Defining "enemies" in this case is not always an easy task. China is not an outright foe of the United States, the way the Soviet Union once was; rather, China is both an economic competitor and a crucial supplier and customer. The two countries traded $425 billion in goods last year, and China remains, despite many diplomatic tensions, a critical financier of American debt. As Hillary Rodham Clinton put it to Australia's prime minister in 2009 on her way to visit China for the first time as secretary of state, "How do you deal toughly with your banker?"
In the case of the evidence that the People's Liberation Army is probably the force behind "Comment Crew," the biggest of roughly 20 hacking groups that U.S. intelligence agencies follow, the answer is that the United States is being highly circumspect. Administration officials were perfectly happy to have Mandiant, a private security firm, issue the report tracing the cyberattacks to the door of China's cybercommand; U.S. officials said privately that they had no problems with Mandiant's conclusions, but they did not want to say so on the record.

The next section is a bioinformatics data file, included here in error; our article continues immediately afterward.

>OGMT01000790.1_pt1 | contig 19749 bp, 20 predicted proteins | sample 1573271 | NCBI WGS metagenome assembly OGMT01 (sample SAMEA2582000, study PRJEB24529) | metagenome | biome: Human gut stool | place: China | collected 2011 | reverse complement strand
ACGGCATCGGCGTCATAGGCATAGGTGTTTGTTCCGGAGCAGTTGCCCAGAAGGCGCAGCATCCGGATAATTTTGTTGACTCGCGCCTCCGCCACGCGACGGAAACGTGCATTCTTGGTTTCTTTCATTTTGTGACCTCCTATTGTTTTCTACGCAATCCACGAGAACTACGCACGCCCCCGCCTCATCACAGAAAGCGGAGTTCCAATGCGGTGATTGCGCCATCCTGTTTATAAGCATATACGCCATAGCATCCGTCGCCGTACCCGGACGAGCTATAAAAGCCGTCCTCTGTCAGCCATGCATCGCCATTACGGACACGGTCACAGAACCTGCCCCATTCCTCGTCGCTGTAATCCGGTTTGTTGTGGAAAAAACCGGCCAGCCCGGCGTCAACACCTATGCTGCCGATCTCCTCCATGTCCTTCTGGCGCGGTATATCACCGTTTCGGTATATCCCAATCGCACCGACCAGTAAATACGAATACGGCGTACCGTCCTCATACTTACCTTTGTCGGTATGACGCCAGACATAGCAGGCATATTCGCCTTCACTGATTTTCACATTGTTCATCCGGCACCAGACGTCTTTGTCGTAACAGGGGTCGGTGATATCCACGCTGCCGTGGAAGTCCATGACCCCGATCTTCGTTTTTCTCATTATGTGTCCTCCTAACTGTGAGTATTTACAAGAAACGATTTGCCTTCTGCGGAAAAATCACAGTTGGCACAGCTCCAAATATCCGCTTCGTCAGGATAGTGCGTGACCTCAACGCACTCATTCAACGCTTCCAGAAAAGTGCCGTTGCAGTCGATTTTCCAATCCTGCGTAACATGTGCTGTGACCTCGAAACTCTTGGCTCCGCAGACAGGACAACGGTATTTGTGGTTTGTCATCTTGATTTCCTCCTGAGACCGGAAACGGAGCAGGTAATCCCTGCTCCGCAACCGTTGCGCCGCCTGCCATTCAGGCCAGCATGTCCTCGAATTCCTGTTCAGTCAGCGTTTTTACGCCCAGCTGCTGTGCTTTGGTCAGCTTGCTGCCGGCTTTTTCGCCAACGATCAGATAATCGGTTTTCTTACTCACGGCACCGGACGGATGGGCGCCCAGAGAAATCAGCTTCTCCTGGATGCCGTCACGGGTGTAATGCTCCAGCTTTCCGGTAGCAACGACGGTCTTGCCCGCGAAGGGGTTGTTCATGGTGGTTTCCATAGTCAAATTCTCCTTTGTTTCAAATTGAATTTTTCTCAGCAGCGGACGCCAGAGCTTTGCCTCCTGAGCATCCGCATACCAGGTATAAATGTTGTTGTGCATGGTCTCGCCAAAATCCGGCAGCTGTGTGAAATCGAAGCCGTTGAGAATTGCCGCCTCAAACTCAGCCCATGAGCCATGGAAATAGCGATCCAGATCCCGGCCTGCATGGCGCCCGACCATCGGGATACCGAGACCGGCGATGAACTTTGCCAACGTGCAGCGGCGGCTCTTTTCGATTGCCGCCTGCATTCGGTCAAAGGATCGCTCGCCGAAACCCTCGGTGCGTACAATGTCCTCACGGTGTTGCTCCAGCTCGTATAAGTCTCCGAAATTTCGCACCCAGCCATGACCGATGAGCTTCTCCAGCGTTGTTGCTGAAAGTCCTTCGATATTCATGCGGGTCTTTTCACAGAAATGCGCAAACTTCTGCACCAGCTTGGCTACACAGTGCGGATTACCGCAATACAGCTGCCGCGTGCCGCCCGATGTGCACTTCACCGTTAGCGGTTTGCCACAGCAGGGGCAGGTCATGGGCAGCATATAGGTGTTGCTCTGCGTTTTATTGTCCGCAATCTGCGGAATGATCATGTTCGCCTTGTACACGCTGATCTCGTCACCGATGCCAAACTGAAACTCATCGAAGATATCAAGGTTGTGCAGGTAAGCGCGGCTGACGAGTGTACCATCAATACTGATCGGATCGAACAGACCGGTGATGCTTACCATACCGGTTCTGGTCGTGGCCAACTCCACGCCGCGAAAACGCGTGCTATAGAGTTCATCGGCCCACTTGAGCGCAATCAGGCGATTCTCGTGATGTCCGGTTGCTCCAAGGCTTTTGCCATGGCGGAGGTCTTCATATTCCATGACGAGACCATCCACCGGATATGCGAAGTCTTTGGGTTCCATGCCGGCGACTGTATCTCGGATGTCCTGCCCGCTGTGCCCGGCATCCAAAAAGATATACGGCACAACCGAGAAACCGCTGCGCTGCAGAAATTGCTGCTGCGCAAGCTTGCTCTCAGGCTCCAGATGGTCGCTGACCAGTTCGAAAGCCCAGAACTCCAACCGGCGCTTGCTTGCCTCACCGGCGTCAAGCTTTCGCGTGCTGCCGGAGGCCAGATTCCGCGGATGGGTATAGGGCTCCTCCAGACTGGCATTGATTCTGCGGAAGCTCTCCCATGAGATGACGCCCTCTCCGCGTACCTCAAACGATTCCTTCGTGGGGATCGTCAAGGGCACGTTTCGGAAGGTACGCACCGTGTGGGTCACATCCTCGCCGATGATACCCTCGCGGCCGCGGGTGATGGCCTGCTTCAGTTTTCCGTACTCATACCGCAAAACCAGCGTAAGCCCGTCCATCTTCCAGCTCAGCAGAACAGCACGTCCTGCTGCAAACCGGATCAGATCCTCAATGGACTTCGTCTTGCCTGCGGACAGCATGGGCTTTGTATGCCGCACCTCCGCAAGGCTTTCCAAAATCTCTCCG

That explains why China went unmentioned as the location of the suspect servers in the warning to Internet providers.
"We were told that directly embarrassing the Chinese would backfire," one intelligence official said. "It would only make them more defensive, and more nationalistic."
That view is beginning to change, though. On the ABC News program "This Week" on Sunday, Rep. Mike Rogers, R-Mich., chairman of the House Intelligence Committee, was asked whether he believed that the Chinese military and civilian government were behind the economic espionage.